The Malaysian fund management industry remained an important source of liquidity in 2019, registering a strong 11% growth in overall assets under management (AUM), a rebound from negative growth in 2018. The Islamic AUM recorded an impressive 14% growth rate but put in context it started from a much lower base than conventional asset management.
Overall total AUM of the fund management industry increased to RM823.2 billion in 2019 (2018: RM743.6 billion), of which Islamic AUM accounted for RM180.52 billion or 21.93% of the total AUM of the industry. Of this Islamic Unit Trusts contributed RM107.32 billion (22.26% of the total Unit Trusts); Islamic wholesale funds RM12.33 billion (21.22% of the total Wholesale AUM); Islamic Private Retirement Scheme EM1.05 billion (30.34% of the total Private Retirement Scheme AUM; Islamic REITS with a market capitalisation of RM18.20 billion (41.62% of the total REITS size) and Islamic ETFs at RM545.86 million (25.47% of the total ETF market capitalisation).
“The 11% increase,” explained the SC, “was driven by valuation gains in small and mid-cap equities as well as higher net injections from dividend re-investment and marked a welcome rebound from the -4% contraction in 2018. The depth of domestic buy-side liquidity also enabled orderly intermediation of cross-border portfolio flows. In 2019, the bond and sukuk market recorded total non-resident portfolio inflows of RM19.9 billion while the equity market saw outflows of -RM11.1 billion. This accumulated to a net inflow of RM8.7 billion into the capital market, compared to net outflows of -RM33.6 billion in the previous year.”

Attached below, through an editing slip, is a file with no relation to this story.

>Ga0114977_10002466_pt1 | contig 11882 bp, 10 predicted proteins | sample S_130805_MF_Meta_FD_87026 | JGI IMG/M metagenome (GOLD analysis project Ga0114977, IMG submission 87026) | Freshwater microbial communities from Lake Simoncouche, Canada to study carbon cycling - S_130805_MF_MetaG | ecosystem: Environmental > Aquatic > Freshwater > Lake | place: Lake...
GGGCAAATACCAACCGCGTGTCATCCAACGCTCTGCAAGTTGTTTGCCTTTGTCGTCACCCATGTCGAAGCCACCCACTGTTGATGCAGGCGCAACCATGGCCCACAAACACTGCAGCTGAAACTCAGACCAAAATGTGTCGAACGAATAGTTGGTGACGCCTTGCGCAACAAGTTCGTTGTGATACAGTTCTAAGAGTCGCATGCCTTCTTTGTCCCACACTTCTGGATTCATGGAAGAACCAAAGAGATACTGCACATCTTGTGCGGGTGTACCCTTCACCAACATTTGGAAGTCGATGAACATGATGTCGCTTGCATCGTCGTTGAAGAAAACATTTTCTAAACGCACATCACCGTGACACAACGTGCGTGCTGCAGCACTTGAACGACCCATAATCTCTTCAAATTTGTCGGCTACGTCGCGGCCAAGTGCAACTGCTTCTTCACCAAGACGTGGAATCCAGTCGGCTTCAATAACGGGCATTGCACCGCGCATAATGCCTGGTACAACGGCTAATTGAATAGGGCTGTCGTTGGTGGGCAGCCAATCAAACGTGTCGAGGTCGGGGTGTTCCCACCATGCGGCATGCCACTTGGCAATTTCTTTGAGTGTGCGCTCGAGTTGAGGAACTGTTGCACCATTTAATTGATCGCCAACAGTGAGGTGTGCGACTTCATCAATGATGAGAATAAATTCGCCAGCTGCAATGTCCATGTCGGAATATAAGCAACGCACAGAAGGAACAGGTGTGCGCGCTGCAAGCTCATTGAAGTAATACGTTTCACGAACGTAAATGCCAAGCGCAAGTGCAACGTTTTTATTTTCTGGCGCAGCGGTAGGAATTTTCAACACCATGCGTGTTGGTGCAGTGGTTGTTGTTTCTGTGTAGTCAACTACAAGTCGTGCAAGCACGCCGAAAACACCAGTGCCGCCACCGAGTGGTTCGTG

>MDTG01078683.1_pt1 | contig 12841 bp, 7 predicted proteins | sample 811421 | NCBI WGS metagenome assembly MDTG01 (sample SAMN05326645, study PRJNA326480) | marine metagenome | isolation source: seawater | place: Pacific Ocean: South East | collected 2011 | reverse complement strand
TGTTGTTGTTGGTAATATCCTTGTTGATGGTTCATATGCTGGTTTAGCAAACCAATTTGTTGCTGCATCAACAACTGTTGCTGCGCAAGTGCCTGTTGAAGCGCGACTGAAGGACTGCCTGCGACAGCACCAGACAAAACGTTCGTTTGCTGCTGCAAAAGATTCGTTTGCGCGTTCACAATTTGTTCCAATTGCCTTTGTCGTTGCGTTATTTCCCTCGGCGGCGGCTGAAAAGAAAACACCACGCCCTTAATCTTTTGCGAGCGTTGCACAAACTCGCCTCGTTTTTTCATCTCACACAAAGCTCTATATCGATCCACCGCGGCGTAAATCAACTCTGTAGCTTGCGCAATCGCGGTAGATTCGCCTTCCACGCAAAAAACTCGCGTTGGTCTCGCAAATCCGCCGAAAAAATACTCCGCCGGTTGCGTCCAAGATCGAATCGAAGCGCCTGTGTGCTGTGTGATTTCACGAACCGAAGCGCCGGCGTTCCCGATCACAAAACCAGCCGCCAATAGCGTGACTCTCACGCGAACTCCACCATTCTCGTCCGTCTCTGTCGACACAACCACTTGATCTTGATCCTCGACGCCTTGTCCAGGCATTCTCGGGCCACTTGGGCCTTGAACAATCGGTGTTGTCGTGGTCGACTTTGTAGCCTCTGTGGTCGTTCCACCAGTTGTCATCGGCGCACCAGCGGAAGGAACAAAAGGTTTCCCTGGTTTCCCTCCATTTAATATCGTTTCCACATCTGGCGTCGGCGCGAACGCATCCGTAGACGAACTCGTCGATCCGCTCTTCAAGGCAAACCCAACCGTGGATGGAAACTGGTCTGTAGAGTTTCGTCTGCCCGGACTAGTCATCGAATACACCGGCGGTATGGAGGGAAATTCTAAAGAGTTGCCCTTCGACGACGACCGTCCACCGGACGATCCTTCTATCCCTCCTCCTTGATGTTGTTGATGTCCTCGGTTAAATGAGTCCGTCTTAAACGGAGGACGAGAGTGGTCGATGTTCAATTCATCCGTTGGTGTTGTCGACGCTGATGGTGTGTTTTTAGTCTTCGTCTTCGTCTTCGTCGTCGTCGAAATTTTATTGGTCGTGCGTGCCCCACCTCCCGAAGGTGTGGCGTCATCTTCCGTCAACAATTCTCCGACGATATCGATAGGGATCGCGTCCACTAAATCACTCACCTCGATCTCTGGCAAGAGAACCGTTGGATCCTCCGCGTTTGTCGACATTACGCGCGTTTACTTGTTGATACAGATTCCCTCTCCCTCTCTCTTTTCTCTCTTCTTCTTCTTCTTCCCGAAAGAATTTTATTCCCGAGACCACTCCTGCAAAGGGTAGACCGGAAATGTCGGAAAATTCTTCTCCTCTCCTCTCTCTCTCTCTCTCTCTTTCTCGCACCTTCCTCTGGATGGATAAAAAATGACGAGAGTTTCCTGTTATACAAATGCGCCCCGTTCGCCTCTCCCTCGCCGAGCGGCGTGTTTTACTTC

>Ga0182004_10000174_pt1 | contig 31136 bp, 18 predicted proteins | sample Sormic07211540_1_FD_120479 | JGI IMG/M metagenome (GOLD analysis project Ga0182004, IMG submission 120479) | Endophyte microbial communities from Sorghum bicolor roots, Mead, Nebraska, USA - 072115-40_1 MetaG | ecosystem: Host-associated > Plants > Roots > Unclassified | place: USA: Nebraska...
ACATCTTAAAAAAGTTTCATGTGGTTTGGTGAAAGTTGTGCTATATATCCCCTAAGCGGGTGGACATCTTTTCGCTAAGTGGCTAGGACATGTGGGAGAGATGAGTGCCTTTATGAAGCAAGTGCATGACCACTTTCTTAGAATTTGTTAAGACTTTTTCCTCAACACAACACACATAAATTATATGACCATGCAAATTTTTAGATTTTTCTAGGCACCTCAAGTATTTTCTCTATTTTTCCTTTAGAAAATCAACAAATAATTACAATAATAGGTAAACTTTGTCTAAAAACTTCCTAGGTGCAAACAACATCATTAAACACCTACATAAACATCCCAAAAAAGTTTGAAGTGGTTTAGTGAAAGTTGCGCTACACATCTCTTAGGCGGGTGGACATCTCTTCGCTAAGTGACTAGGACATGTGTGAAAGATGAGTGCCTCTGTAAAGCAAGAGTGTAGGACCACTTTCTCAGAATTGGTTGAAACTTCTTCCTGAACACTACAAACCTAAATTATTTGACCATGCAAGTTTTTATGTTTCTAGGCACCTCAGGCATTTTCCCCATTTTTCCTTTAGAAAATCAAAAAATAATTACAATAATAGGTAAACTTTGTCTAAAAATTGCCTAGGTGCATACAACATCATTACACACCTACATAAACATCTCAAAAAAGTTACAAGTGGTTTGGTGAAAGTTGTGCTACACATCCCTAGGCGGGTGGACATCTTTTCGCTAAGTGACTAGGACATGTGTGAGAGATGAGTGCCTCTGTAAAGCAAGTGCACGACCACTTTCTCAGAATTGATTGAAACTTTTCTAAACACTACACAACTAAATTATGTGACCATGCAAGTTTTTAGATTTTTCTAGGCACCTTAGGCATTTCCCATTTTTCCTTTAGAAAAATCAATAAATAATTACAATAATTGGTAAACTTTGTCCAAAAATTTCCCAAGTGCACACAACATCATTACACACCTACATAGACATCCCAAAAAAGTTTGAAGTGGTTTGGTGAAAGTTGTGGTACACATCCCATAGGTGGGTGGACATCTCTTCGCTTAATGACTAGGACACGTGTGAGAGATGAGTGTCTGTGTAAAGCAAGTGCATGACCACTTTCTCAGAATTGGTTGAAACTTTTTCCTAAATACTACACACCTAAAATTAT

Looking ahead, SC Chairman Datuk Syed Zaid Albar contends that with the current supervisory, surveillance and enforcement safeguards in place, the Malaysian capital market remained resilient and orderly amidst a challenging external environment. But he agrees that the Commission “also notes rising international competition in the ICM, which necessitates a renewed focus by the SC to further develop this segment.” Saudi Arabia, Dubai and Turkey are emerging as ICM rival markets especially in Islamic investment funds and Sukuk issuance.
The priorities for 2020 include designing a structure for Waqf funds, “which enable returns to be channelled towards social impact activities and which is guided by our Islamic Fund and Wealth Management Blueprint and is expected to be launched in 2020”; accelerating the Sustainable & Responsible Investment (SRI) Sukuk Framework (first introduced in 2014 and revised in 2019) in the context of meeting the UN’s Sustainable Development Goals, in pursuit of SC’s ambition to develop Malaysia as a regional SRI centre and navigating the Sustainable & Responsible Investment Roadmap for the Malaysian Capital Market (SRI Roadmap), a five-year plan which contains 20 strategic recommendations mapped against our existing 5i-strategy.
As sustainability is an overarching concern, co-operation, stresses Datuk Albar, is vital to align all stakeholders towards this objective. Domestically, the SC and Bank Negara Malaysia (BNM) have set up the Joint Committee on Climate Change (JC3) to pursue collaborative efforts to build climate resilience within the financial sector.
However, these ambitions may have to be tempered depending on the ability and capacity of Malaysia and the world at large in containing and eventually eradicating the threat and socio-economic impact of the Covid-19 pandemic.